For the past weeks, we have been looking at reading the Bible as an expression of loving God with all our hearts and with all our souls. We've seen what it means to know God, and in this post, we will explore how we love God with all our minds, and what it means to make Him known. 

If I were ask 10 Christians to define the word “evangelism”, 9 out of 10 probably be able to do so. But if I were to ask this same group to perform evangelism by explaining the gospel to me in five minutes, I’ll get a whole host of different responses! Probably by far, the most common reaction to this would be horror and fear.

Don’t laugh! This phenomenon amongst believers ought to cause us a great deal of concern. Here is another example. Many of us know the Great Commission in Matt 28:19-20 by heart. But just how many of us know how to respond to a younger Christian that asks, “Will you teach me what I need to do to observe Jesus’ commandments?”

What will you say?

My point is simple: Many of us know that the Bible commands us to evangelise and disciple others, but just how many of us know what is required to carry out these commandments faithfully? Are we always prepared to make a defense to anyone who asks us for a reason for the hope we have in Jesus (1 Pet 3:15)? If we are not able to clearly articulate our Christian faith, it might be an indication that we ourselves don’t know what we believe in.


Knowing God vs Knowing about God

Theologian J.I. Packer makes a distinction between knowing God and merely knowing about God. Bible reading can come across as an intellectual exercise. For some, the tendency is to reduce it to the study of an academic text, without seeing the God of the Bible. And on the other extreme, others are likely to shy away from reading it because it is too intellectual and they’d prefer to “find God” through other means.

Yet, we can never succeed in telling others about Christ if we ourselves do not know Him (Who is He? What has He done?). That’s why reading the Bible is more than just an intellectual exercise to tickle our brains. We are commanded to let the word of Christ dwell in us richly, teaching and admonishing one another in all wisdom (Col 3:16). We should strive to know the love of Christ that surpasses all knowledge that we may be filled with all the fullness of God (Eph 3:19). If we truly seek to know God, we need to seek the things that are above and set our minds upon them (Col 3:1-2).


Reading the Bible to feed our minds

Let's take a look at 3 principles that can help us when we read our Bibles.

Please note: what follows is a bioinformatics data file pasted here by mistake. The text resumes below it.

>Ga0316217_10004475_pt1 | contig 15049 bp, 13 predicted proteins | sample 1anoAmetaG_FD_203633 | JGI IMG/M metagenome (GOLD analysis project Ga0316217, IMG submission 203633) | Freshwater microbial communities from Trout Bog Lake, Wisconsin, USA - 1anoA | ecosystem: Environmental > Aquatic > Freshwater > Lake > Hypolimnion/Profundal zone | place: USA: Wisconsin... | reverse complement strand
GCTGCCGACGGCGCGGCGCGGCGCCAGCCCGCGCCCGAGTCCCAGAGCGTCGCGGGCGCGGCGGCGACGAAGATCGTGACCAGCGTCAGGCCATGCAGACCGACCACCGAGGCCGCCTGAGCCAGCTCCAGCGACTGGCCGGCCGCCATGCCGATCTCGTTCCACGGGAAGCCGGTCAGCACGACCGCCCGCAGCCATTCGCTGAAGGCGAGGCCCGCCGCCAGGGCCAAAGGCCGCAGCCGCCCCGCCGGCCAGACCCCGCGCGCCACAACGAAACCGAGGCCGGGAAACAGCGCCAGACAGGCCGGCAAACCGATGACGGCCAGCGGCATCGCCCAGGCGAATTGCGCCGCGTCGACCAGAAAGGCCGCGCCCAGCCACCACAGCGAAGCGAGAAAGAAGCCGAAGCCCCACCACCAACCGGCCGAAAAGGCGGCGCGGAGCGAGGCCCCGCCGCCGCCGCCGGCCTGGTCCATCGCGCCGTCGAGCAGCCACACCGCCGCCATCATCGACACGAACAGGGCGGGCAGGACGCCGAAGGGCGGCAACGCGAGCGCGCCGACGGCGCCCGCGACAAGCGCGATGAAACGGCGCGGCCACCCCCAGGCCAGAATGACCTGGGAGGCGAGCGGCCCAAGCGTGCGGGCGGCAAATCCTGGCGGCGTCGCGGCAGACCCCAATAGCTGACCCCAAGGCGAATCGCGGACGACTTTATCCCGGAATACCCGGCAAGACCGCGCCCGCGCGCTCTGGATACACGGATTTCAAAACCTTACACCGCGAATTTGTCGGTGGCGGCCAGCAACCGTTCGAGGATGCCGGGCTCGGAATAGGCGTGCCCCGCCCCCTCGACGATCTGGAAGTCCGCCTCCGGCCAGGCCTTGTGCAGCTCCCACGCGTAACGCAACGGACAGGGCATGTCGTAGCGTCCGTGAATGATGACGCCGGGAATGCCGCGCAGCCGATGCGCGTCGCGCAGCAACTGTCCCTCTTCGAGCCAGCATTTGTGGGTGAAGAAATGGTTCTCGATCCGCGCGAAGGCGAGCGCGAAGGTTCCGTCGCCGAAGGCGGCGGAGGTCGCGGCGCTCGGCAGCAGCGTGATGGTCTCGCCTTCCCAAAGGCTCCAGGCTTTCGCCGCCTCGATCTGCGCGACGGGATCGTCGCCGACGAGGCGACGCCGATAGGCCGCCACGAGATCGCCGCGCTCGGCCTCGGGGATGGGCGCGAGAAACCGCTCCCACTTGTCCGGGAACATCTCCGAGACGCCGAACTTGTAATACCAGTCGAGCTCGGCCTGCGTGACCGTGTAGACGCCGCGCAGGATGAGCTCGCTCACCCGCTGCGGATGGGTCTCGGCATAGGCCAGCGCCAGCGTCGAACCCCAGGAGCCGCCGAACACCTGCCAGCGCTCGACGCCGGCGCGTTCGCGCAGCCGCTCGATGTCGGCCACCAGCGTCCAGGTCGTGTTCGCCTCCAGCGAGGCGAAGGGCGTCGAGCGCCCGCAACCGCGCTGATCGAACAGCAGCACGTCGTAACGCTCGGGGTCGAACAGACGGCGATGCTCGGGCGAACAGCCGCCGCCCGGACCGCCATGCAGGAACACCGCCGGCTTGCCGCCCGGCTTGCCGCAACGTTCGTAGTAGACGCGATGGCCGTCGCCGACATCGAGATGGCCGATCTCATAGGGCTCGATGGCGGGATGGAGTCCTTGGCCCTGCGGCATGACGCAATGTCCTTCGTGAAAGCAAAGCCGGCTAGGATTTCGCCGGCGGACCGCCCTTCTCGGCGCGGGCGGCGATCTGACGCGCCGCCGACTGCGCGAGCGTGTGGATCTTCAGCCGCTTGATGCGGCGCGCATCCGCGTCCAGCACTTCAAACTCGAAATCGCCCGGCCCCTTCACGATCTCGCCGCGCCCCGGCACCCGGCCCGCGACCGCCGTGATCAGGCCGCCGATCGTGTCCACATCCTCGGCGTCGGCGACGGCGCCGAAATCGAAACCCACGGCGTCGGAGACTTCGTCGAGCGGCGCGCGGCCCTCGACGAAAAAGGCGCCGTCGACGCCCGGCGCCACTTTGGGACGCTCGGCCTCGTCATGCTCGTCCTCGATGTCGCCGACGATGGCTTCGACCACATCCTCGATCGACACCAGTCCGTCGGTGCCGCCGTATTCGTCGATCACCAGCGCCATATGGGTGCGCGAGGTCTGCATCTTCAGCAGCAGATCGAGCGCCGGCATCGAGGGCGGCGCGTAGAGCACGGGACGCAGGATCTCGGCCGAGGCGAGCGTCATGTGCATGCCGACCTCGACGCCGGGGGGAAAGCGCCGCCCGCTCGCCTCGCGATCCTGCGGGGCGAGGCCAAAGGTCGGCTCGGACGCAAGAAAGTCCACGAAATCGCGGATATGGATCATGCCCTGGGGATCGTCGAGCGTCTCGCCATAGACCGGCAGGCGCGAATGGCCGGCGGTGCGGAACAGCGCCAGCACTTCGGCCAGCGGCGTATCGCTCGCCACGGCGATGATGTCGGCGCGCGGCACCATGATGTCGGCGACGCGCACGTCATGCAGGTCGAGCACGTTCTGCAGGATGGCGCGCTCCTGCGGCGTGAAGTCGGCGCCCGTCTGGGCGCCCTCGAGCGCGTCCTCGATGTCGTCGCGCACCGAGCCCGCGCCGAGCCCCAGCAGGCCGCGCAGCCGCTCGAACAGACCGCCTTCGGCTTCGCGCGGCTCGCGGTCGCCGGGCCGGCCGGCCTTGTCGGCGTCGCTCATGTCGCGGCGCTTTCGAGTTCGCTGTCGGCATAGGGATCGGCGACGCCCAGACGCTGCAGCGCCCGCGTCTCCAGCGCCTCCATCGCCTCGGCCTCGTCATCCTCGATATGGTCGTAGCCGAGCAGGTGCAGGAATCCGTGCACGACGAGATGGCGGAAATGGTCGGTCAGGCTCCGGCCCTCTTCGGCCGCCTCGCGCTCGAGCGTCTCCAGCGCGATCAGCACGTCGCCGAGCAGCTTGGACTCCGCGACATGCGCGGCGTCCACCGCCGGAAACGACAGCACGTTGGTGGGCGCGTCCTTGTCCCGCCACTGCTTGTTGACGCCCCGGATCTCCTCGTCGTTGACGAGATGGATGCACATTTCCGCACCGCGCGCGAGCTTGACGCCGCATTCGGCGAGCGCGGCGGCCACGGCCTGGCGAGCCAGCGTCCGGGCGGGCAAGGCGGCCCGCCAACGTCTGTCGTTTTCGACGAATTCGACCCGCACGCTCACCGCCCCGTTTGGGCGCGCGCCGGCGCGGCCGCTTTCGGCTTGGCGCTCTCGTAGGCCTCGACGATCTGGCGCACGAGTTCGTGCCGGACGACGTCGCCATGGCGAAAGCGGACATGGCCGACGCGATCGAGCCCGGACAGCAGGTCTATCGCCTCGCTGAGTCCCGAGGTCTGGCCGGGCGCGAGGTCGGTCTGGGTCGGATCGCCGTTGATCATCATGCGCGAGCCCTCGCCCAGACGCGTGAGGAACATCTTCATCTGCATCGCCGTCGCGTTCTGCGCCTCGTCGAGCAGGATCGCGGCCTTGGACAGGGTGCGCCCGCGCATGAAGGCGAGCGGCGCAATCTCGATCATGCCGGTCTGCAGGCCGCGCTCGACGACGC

1. We should read our Bibles with expectancy that God will reveal Himself to us

The psalmist David models for us the right posture in approaching the Scriptures. He cries to God in Ps 119:33-35: 

Teach me, O Lord, the way of your statutes; and I will keep it to the end. Give me understanding, that I may keep your law and observe it with my whole heart. Lead me in the path of your commandments, for I delight in it. 

We need the grace of the Holy Spirit to illuminate the Scriptures to us. By grace, we need to humbly submit before the authority of God’s word and seek to apply it to our lives daily.

2. We should read our Bibles with the objective of growing in maturity in Christ through the renewal of our minds

In 1 Cor 13:11, Paul uses an analogy of giving up childish ways and reasoning when he grew up into a man. Then, he explains what Christian maturity is in Romans 12:2, to no longer be conformed to this world, but be transformed by the renewal of the mind, and that by testing, we will be able to discern what is God's good, acceptable and perfect will. The author of Hebrews puts it similarly “for everyone who lives on milk is unskilled in the word of righteousness, since he is a child. But solid food is for the mature, for those who have their powers of discernment trained by constant practice to distinguish good from evil.” (Heb 5:13-14).

Growing in Christ involves us being renewed in our minds through the daily reading of His word. As we grow in our understanding, we will be able to discern between truth and falsehood.

3. We should read our Bibles with the mission of becoming better witnesses of our Lord Jesus Christ to the world

We need to read our Bibles to know what is the God of the Bible like - His character and attributes. The apostle Peter connects the mind with a call to holiness in his letter in 1 Pet 1:13-16: 

Therefore, preparing your minds for action, and being sober-minded, set your hope fully on the grace that will be brought to you at the revelation of Jesus Christ. As obedient children, do not be conformed to the passions of your former ignorance, but as he who called you is holy, you also be holy in all your conduct, since it is written, “You shall be holy, for I am holy.

Just like how messengers wear emblems that represent their sender, we are to don the “clothing” of a citizen in the Kingdom of God. This is what Paul means in Eph 4:23-24 when he calls the church “to be renewed in the spirit of your minds, and to put on the new self, created after the likeness of God in true righteousness and holiness.”

Only when we know Him, can we make Him known

When we read the Bible, it is important to engage our minds in the process. God’s Word shows us our mission, and equips us for it. Reading the Bible is key for our mission and maturity. The mission for every Christian is to know God first by reading His word. And by knowing Him well, we will be better equipped to make Him known to the world.


Posts in this series: